The design of Carlsberg’s Green Fiber Bottle was unveiled before 500 business leaders at the Sustainable Brands 2016 Conference in Copenhagen this week.
BeverageDaily reported in January last year Carlsberg partnered with Danish packaging company EcoXpac to develop a beer bottle made from sustainably sourced wood fiber.
The first prototype of a fiber-based bottle was revealed in January 2015 by Professor Flemming Besenbacher, chairman of the Carlsberg Foundation, at the World Economic Forum in Davos.
Simon Boas Hoffmeyer, sustainability director, Carlsberg, told BeverageDaily, having a physical prototype makes it easier to explain the new packaging format to consumers.
He said the team still had some technical challenges to overcome but having the prototype was a great way to demonstrate how innovation and design can shape products of the future.
Challenges include development of the impulse drying technology that will be the cornerstone in creating a wood-fiber mold, fully biodegradable cap, coatings, inks and binders.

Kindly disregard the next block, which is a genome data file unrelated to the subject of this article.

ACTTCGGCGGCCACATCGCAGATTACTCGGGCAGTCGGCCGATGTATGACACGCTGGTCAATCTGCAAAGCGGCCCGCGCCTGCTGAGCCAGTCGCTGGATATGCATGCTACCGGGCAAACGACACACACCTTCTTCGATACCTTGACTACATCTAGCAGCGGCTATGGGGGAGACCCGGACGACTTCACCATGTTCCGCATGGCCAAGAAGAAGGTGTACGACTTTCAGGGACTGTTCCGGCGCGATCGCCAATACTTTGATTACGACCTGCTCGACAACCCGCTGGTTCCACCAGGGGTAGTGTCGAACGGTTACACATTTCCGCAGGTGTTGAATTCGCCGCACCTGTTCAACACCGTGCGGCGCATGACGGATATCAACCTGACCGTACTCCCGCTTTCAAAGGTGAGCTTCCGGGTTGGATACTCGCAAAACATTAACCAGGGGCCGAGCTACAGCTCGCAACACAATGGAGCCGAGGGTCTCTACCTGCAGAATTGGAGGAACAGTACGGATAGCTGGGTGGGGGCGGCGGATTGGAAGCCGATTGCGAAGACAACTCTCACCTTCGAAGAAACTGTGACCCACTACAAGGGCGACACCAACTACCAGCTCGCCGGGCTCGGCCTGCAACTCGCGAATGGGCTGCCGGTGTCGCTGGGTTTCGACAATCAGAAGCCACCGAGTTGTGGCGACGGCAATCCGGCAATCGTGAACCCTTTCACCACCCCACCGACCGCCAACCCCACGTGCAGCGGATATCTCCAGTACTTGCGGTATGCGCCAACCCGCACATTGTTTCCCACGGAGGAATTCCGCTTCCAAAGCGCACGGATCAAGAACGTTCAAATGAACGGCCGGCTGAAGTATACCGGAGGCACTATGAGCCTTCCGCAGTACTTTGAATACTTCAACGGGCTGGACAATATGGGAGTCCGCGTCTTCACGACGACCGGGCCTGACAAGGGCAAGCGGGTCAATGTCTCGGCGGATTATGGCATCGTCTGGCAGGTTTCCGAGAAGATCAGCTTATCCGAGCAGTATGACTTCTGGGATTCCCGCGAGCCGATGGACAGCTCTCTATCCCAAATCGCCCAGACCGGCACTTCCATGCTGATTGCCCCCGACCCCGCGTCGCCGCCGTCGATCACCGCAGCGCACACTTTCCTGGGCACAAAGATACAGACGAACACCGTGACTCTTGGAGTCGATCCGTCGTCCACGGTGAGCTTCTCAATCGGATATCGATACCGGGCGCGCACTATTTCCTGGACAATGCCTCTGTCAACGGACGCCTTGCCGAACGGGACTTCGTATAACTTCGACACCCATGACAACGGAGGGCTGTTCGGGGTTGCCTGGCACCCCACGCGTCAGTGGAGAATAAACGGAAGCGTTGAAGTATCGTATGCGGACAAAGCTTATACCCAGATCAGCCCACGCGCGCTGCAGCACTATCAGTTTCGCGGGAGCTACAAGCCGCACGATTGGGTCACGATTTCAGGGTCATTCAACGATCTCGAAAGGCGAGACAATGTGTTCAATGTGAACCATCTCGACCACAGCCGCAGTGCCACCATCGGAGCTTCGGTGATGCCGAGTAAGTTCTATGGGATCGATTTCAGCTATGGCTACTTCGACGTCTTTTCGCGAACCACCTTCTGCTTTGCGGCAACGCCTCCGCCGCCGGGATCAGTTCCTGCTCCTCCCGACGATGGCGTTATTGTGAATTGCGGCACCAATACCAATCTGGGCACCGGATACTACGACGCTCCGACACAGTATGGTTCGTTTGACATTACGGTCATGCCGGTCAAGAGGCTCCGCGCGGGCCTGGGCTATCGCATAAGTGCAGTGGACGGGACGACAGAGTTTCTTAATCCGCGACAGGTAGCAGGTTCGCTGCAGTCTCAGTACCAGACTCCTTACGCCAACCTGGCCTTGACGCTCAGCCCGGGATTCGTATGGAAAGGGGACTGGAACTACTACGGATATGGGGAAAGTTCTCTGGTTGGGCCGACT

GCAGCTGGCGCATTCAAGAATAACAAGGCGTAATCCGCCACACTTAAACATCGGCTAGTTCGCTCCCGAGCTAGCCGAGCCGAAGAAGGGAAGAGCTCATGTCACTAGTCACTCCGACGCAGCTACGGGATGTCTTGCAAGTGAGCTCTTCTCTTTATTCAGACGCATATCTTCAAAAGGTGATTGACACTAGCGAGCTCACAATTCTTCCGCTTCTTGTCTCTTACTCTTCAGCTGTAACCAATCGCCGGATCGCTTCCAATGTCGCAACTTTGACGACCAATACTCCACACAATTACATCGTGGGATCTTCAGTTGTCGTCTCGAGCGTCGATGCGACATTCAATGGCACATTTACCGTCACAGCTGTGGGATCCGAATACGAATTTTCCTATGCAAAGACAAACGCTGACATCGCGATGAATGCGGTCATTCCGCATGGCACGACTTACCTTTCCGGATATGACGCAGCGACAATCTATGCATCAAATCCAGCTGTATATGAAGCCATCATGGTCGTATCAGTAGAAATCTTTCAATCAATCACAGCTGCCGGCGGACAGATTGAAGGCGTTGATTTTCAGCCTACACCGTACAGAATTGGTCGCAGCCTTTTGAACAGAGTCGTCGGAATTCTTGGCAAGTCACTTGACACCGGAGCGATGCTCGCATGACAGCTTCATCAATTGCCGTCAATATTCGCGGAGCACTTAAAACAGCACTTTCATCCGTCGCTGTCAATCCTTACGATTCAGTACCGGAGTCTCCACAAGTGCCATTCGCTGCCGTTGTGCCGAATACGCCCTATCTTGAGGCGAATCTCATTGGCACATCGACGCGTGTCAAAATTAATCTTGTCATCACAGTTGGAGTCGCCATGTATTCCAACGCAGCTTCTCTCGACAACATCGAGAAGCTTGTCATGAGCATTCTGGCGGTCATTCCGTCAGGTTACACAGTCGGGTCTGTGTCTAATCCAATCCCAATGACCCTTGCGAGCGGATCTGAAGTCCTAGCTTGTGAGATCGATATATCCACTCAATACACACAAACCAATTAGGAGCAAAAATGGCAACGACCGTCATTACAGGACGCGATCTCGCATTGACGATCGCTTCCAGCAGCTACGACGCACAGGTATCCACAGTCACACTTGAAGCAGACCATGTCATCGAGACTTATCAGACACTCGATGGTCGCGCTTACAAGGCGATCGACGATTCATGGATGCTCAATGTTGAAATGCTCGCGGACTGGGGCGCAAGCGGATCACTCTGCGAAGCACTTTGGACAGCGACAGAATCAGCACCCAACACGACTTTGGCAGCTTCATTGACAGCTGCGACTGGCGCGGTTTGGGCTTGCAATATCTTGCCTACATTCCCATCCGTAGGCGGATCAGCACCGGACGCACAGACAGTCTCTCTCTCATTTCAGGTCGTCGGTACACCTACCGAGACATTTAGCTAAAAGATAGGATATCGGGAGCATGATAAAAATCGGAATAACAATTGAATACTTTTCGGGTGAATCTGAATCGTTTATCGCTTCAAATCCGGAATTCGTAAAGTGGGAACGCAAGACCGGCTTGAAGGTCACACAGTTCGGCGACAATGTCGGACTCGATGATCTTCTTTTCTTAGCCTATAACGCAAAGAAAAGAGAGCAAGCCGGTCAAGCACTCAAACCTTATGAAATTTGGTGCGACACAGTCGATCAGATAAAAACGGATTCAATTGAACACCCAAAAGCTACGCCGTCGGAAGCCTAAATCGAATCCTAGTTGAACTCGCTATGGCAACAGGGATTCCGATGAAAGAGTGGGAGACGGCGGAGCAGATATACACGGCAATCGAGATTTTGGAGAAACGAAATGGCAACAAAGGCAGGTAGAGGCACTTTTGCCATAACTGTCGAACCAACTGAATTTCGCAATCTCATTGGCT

At the time of the initial launch Hoffmeyer said Carlsberg wants to commercialize the bottle in 2018.“In the beginning it would naturally be a small part of the packaging mix, but we have high hopes for the bottle, and believe it can bring new and interesting consumption experiences to our consumers, and help us to reduce our reliance on fossil fuels by using a renewable primary raw-material for the bottles,” he said.
Sustainably sourced wood-fiber
“All materials in the bottle, as well as the cap, will be developed based on a selection of biodegradable materials, principally sustainably sourced wood-fiber,”
The design of the beer bottle was developed with Carlsberg’s partners in the Carlsberg Circular Community as well as CP+B Copenhagen and Kilo, a Danish industrial design studio. The prototype, which has been prepared based on the distinctive Carlsberg design, shows how the bottle might look like when it hits the market.
The Green Fiber Bottle fibers will come from responsibly managed sources, with trees replanted at the same rate that they are harvested.
The three-year project is supported by Innovation Fund Denmark and the Technical University of Denmark.